LOUISVILLE, Ky. (WDRB) – Students in Atherton High School’s International Baccalaureate program won’t be taking diploma or career-related program exams after the governing agency called off tests Monday as schools across the globe close in response to the novel coronavirus pandemic.
The Switzerland-based International Baccalaureate Organization announced Monday that tests in diploma and career-related programs scheduled between April 30 and May 22 were cancelled.
Instead, students in such programs will be eligible for a diploma or course certificate.
“This is based on student’s coursework and the established assessment expertise, rigor and quality control already built into the” programs, the International Baccalaureate Organization wrote in an advisory on its website.
“Our goal continues to be to find ways to support our global community during these uncertain times and provide the best possible outcomes for our students,” the agency said.
Atherton is the only JCPS high school and one of four high schools in the state to offer International Baccalaureate courses.
Theresa Beckley, an assistant principal at Atherton, wrote in a letter to families that more information on the certificates will be available by Friday.
“We will work to get you any and all information in a timely manner as soon as it is received,” she wrote. “The IB Organization knows how hard you have worked in your courses, and that will be recognized.”
Beckley told WDRB News that students in the International Baccalaureate program have already completed and submitted internal assessments, which are essentially "massive research papers" on topics related to the curriculum. Teachers have also submitted predicted grades in the internationally recognized program, she said.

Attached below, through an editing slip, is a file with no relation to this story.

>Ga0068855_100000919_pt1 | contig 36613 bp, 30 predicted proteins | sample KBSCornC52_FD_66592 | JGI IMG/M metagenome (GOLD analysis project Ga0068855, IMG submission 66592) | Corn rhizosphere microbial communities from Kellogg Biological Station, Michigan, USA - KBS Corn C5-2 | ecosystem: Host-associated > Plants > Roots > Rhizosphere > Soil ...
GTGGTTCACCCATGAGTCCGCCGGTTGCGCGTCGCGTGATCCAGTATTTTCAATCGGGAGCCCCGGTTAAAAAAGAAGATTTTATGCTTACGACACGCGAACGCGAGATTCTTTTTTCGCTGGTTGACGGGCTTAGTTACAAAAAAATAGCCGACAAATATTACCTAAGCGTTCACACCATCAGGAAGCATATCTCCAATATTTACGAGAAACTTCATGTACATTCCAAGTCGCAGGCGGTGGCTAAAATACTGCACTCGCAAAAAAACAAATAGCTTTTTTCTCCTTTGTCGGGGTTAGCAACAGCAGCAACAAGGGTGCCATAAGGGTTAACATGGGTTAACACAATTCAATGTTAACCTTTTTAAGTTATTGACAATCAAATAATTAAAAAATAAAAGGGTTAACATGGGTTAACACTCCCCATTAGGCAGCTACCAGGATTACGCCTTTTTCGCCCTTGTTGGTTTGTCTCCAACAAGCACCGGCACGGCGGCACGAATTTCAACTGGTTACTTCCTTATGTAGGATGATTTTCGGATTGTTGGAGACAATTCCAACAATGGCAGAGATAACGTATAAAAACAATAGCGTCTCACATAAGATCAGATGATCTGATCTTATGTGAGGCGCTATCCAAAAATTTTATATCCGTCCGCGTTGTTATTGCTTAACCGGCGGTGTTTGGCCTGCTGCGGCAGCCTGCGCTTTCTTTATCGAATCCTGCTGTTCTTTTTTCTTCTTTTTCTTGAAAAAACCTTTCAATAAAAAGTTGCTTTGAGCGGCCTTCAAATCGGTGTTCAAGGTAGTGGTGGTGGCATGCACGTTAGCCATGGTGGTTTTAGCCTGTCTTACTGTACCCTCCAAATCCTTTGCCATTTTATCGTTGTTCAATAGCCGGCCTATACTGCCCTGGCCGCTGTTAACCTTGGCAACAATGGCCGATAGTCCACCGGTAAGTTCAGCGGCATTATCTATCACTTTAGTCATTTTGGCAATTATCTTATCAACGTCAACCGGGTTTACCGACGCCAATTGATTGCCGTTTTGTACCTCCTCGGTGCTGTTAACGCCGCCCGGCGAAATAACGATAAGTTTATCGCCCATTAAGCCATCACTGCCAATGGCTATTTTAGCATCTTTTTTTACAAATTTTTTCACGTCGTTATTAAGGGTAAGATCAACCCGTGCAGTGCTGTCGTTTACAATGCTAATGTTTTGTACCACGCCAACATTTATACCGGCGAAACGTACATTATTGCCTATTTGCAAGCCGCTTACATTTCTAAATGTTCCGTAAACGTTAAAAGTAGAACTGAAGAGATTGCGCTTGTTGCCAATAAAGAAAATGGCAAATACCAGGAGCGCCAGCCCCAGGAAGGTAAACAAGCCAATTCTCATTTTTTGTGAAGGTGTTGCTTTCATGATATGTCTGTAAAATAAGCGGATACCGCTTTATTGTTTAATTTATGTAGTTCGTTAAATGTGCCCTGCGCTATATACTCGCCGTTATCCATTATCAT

"There's already documentation in the system and assessments given," Beckley said in a phone interview Monday. "... They have other avenues to give the students certificates."
Still, Beckley said she's disappointed for Atherton students who "have worked incredibly hard" in the International Baccalaureate program.
"They've put time, effort, lots of sweat into their schoolwork," she said.
Atherton will "do whatever it takes to make sure that our students are recognized for their work," she said.
The International Baccalaureate final is the latest in a series of tests that have been affected by the ongoing COVID-19 outbreak. In Kentucky, public schools have been advised to close until April 20 and prepare enough remote learning material to last through May 1.
"I think students and families were anticipating this," Beckley said of the International Baccalaureate Organization's decision to cancel its final exams.
The Kentucky Department of Education has sought a waiver from the U.S. Department of Education to skip standardized testing as schools across Kentucky and elsewhere close to help limit the spread of the coronavirus.
The College Board will offer online advanced placement tests and cancelled the SAT exam scheduled for May 2, and ACT has pushed back its national April 4 test date to June 13 in response to the pandemic.
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